Could there be a 4th stimulus check? Democratic lawmakers push for more direct payments
WASHINGTON - Many Americans recently saw money deposited into their bank accounts after President Joe Biden signed a new $1.9 trillion COVID-19 rescue package earlier this month that included a third round of direct stimulus payments. But some Democratic lawmakers are saying the $1,400 checks that most individual Americans received are not enough.
A group of 10 Democratic senators released a letter on March 2 asking Biden to include additional stimulus money in the administration’s next spending bill that’s expected to follow the American Rescue Plan, the Washington Post reported.
The letter, which was released before the passage of the most recent rescue bill, calls for recurring direct payments and says, "Almost six in ten people say the $1,400 payments set to be included in the rescue package will last them less than three months."
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"When the CARES Act relief checks ran out, poverty rose, and many families saw spiraling debt. Automatic stabilizers will give families certainty that more relief is coming, allowing them to make the best decisions about how to spend their relief payments as they receive them. Families shouldn’t have to worry about whether they’ll have enough money to pay for essentials in the months ahead as the country continues to fight a global pandemic," the letter reads.
The letter urges Biden to include additional payments in an upcoming $3 trillion package of investments on infrastructure and domestic needs.
Biden huddled privately on the evening of March 22, with Senate Democrats as Congress began laying the groundwork with legislation for developing roads, hospitals and green energy systems as part of Biden’s "Build Back Better" campaign promise. Much like the $1.9 trillion virus rescue plan signed into law earlier this month, the new package would also include family friendly policies, this time focusing on education and paid family leave.
The infrastructure package would include roughly $1 trillion for roads, bridges, rail lines, electrical vehicle charging stations and the cellular network, among other items. The goal would be to facilitate the shift to cleaner energy while improving economic competitiveness.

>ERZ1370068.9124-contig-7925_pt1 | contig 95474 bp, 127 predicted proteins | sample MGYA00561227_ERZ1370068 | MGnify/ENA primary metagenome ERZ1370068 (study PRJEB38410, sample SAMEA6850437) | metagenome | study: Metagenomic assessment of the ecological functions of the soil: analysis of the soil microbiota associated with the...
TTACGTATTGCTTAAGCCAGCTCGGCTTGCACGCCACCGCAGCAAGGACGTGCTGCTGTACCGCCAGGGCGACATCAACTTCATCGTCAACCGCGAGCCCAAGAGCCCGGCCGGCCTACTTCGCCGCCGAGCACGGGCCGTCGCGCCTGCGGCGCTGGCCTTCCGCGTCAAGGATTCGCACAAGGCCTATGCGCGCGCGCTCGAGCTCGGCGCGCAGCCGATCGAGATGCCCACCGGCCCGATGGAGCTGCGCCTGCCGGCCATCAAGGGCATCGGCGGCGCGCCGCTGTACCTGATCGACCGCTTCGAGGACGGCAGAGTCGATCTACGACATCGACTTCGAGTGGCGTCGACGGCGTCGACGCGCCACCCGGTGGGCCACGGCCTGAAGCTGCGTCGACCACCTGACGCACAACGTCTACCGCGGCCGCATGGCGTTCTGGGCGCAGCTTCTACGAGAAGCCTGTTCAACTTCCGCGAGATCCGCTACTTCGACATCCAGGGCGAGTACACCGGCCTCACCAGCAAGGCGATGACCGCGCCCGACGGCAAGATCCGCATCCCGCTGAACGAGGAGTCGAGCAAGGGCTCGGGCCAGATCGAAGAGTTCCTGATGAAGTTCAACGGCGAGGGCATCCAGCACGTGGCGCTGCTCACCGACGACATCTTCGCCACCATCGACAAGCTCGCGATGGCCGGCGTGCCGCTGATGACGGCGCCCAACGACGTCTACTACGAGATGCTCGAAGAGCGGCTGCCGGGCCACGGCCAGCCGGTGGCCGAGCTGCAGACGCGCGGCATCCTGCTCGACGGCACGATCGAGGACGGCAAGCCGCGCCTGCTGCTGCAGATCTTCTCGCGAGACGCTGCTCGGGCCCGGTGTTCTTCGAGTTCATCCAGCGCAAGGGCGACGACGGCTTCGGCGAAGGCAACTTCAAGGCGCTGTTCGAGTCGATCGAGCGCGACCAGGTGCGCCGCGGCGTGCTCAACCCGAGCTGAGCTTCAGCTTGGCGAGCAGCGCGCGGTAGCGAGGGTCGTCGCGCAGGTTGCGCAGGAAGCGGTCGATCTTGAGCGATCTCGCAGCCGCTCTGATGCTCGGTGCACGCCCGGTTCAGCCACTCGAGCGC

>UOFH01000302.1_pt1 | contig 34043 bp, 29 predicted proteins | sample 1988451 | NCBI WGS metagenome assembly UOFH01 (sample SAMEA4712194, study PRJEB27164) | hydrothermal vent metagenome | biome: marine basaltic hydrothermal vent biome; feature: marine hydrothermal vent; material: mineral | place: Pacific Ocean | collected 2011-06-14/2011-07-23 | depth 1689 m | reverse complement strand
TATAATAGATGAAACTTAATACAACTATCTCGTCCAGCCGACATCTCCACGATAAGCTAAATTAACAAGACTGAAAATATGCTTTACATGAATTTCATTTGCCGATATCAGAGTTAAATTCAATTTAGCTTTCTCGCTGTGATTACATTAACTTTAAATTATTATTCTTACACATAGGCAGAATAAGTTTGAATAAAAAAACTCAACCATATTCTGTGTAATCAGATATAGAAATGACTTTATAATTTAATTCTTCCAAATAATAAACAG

A second component would include investments in workers with free community college, universal pre-kindergarten and paid family leave.
No part of the proposal has been finalized and the eventual details of any spending could change.
The overall price tag first reported Monday by The New York Times has been circulating on Capitol Hill for weeks, since the start of the Biden presidency. With the House and Senate under Democratic control, the proposals are expected to draw support from all corners of Congress.
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House Speaker Nancy Pelosi asked Democratic committee chairmen earlier this month to start working with their Republican counterparts to begin "to craft a big, bold and transformational infrastructure package."
On March 11, Biden signed into law the $1.9 trillion relief package that he said will help defeat the virus, nurse the economy back to health and deliver direct aid to Americans in need. Some direct checks began arriving in American’s bank accounts the following weekend.
The plan’s key features included direct payments of $1,400 for most single taxpayers, or $2,800 for married couples filing jointly, plus $1,400 per dependent — a total of $5,600 for a married couple with two children. The payments were phased out for people with higher incomes.
Democrats were banking on direct payments to most Americans under the COVID-19 law as a strong counter to Republicans who criticized it as a "liberal wish list."
The Biden rescue plan cleared Congress without any backing from Republicans, despite polling that found broad public support. Republicans argued the bill was too expensive, especially with vaccinations making progress against the virus, and included too many provisions not directly linked to the pandemic.
The package also dramatically expanded tax credits for families with children, bolstered unemployment benefits, reduced taxes on student loan debt and lowered costs of the Obama-era health law's coverage.
"This historic legislation is about rebuilding the backbone of this country," Biden said as he signed the bill in the Oval Office.
This story was reported from Los Angeles. The Associated Press contributed.